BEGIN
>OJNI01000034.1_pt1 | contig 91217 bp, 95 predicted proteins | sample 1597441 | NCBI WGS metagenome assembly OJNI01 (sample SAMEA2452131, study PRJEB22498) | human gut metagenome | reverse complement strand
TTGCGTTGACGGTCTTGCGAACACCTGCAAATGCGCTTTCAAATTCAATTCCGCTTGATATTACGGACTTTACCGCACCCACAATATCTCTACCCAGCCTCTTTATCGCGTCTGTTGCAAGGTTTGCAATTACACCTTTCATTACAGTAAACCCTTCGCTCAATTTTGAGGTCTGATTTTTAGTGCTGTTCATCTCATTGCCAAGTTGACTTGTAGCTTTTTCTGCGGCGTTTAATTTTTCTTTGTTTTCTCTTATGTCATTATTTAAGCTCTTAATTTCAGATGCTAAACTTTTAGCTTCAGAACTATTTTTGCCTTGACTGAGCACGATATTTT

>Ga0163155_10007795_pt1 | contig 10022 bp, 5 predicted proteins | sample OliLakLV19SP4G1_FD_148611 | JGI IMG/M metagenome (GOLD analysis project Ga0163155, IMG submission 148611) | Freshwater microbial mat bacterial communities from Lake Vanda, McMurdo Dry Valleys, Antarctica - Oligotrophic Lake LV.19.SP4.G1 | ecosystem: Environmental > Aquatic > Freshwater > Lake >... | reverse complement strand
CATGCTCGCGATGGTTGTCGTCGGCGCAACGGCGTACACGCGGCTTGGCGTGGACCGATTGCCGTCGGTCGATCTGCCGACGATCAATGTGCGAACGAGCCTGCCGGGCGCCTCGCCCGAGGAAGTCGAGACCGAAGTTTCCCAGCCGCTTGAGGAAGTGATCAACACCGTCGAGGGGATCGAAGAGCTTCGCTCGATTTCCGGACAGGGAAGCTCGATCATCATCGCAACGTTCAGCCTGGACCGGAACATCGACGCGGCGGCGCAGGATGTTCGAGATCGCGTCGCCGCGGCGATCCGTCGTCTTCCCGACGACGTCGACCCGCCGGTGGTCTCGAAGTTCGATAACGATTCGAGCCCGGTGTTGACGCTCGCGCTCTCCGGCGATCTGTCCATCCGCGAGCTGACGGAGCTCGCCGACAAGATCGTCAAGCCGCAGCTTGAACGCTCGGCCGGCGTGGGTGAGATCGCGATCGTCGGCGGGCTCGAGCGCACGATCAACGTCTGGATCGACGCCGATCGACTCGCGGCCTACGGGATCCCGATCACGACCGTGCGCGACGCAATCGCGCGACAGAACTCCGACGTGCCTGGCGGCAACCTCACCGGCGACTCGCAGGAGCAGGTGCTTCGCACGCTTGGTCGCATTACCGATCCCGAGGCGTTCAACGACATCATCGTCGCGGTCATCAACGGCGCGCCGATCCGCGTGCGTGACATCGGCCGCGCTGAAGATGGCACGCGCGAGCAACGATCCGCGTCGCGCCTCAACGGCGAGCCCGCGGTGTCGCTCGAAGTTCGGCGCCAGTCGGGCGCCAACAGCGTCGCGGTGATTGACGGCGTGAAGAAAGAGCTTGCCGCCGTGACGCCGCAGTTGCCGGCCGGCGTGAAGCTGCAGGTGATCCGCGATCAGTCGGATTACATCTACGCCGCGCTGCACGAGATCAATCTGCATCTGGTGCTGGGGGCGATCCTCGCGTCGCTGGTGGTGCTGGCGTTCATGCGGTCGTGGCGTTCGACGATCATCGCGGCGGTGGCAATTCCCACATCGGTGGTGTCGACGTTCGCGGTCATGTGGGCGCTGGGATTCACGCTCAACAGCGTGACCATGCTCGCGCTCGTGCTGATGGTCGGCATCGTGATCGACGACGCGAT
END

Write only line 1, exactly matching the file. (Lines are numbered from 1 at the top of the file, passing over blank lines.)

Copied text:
>OJNI01000034.1_pt1 | contig 91217 bp, 95 predicted proteins | sample 1597441 | NCBI WGS metagenome assembly OJNI01 (sample SAMEA2452131, study PRJEB22498) | human gut metagenome | reverse complement strand